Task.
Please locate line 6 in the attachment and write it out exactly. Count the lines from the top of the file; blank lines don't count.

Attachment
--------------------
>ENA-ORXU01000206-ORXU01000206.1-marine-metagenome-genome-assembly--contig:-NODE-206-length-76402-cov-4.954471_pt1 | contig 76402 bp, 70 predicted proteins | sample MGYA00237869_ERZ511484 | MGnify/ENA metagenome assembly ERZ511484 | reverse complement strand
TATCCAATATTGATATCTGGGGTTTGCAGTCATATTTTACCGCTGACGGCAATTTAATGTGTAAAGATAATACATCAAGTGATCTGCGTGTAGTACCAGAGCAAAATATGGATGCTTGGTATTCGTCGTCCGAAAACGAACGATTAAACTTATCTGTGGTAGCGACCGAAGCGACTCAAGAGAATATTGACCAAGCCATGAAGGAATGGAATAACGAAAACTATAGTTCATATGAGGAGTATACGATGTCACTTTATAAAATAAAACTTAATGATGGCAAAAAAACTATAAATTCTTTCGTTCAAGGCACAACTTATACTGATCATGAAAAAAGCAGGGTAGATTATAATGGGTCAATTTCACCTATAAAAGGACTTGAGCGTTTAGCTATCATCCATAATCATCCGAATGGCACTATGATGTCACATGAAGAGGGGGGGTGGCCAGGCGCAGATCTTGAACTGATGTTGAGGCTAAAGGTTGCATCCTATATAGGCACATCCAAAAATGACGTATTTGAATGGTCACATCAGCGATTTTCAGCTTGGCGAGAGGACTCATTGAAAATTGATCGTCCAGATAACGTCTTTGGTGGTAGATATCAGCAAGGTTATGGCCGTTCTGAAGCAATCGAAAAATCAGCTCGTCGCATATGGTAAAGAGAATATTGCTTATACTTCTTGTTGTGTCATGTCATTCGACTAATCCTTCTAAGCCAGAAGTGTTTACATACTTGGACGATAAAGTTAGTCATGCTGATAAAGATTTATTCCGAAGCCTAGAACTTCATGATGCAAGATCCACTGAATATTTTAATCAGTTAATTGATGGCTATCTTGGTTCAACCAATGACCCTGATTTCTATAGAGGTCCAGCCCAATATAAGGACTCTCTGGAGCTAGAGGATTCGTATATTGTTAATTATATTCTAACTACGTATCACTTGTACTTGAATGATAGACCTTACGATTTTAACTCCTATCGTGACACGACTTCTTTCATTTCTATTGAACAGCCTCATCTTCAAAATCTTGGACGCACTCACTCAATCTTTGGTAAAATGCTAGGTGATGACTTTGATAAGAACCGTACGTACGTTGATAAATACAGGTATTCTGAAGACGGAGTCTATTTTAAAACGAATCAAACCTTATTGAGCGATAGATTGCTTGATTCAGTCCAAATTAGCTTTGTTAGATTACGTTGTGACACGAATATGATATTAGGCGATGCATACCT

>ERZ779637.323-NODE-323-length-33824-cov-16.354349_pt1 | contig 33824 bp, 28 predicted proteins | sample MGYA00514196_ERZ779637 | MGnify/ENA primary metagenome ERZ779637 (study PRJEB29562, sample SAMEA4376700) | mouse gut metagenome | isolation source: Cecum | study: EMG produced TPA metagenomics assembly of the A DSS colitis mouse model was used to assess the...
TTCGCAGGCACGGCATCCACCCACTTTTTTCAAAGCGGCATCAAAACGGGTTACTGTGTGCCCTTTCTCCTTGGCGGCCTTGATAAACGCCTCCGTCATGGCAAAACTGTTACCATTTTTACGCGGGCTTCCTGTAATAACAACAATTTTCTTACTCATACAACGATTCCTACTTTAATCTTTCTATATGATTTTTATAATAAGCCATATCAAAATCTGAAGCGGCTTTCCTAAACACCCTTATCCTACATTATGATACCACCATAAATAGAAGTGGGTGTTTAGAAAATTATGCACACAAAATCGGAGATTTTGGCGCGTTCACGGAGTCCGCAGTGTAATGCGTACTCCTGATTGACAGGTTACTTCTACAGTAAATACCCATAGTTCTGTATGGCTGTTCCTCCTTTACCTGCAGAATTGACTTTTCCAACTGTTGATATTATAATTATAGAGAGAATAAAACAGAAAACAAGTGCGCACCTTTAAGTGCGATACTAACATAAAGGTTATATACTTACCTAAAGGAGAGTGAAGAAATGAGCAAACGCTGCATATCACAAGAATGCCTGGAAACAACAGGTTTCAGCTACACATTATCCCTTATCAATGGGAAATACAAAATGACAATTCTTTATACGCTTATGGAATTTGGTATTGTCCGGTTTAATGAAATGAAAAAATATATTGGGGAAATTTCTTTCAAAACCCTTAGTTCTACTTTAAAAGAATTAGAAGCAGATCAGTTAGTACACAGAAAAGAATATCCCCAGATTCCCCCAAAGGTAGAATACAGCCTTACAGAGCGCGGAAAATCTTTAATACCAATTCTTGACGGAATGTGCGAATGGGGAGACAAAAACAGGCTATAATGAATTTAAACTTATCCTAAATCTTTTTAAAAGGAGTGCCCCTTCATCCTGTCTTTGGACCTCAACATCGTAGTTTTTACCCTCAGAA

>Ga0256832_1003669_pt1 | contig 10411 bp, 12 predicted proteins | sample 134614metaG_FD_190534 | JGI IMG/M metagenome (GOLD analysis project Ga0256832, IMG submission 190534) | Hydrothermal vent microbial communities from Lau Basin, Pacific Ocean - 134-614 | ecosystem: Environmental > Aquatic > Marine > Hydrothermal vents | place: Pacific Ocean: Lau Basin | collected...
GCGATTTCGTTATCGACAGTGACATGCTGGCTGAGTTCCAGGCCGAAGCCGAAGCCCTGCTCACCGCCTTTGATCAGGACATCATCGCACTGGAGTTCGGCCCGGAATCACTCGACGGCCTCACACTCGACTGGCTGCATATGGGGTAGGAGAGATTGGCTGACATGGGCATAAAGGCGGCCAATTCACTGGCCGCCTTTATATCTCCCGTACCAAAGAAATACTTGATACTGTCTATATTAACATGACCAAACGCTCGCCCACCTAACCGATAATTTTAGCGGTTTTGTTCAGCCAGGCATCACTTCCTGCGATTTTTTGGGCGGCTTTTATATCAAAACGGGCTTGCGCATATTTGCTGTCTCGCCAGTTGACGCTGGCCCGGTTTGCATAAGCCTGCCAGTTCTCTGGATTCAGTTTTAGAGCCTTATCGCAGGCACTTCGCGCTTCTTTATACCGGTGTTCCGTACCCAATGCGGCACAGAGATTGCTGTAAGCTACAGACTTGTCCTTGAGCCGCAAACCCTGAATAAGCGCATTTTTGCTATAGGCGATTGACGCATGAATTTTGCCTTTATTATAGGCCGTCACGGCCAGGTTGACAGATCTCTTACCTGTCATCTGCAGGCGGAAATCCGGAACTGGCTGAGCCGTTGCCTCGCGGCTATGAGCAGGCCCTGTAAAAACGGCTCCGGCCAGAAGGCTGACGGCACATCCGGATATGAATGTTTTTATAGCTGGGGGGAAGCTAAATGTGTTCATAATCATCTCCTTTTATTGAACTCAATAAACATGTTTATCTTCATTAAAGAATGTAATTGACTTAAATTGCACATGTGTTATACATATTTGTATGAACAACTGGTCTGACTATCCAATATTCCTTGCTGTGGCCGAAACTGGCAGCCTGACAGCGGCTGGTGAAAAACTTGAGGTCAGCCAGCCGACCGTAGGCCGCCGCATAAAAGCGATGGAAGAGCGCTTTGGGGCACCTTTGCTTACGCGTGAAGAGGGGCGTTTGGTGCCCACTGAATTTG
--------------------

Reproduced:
GCGATTTCGTTATCGACAGTGACATGCTGGCTGAGTTCCAGGCCGAAGCCGAAGCCCTGCTCACCGCCTTTGATCAGGACATCATCGCACTGGAGTTCGGCCCGGAATCACTCGACGGCCTCACACTCGACTGGCTGCATATGGGGTAGGAGAGATTGGCTGACATGGGCATAAAGGCGGCCAATTCACTGGCCGCCTTTATATCTCCCGTACCAAAGAAATACTTGATACTGTCTATATTAACATGACCAAACGCTCGCCCACCTAACCGATAATTTTAGCGGTTTTGTTCAGCCAGGCATCACTTCCTGCGATTTTTTGGGCGGCTTTTATATCAAAACGGGCTTGCGCATATTTGCTGTCTCGCCAGTTGACGCTGGCCCGGTTTGCATAAGCCTGCCAGTTCTCTGGATTCAGTTTTAGAGCCTTATCGCAGGCACTTCGCGCTTCTTTATACCGGTGTTCCGTACCCAATGCGGCACAGAGATTGCTGTAAGCTACAGACTTGTCCTTGAGCCGCAAACCCTGAATAAGCGCATTTTTGCTATAGGCGATTGACGCATGAATTTTGCCTTTATTATAGGCCGTCACGGCCAGGTTGACAGATCTCTTACCTGTCATCTGCAGGCGGAAATCCGGAACTGGCTGAGCCGTTGCCTCGCGGCTATGAGCAGGCCCTGTAAAAACGGCTCCGGCCAGAAGGCTGACGGCACATCCGGATATGAATGTTTTTATAGCTGGGGGGAAGCTAAATGTGTTCATAATCATCTCCTTTTATTGAACTCAATAAACATGTTTATCTTCATTAAAGAATGTAATTGACTTAAATTGCACATGTGTTATACATATTTGTATGAACAACTGGTCTGACTATCCAATATTCCTTGCTGTGGCCGAAACTGGCAGCCTGACAGCGGCTGGTGAAAAACTTGAGGTCAGCCAGCCGACCGTAGGCCGCCGCATAAAAGCGATGGAAGAGCGCTTTGGGGCACCTTTGCTTACGCGTGAAGAGGGGCGTTTGGTGCCCACTGAATTTG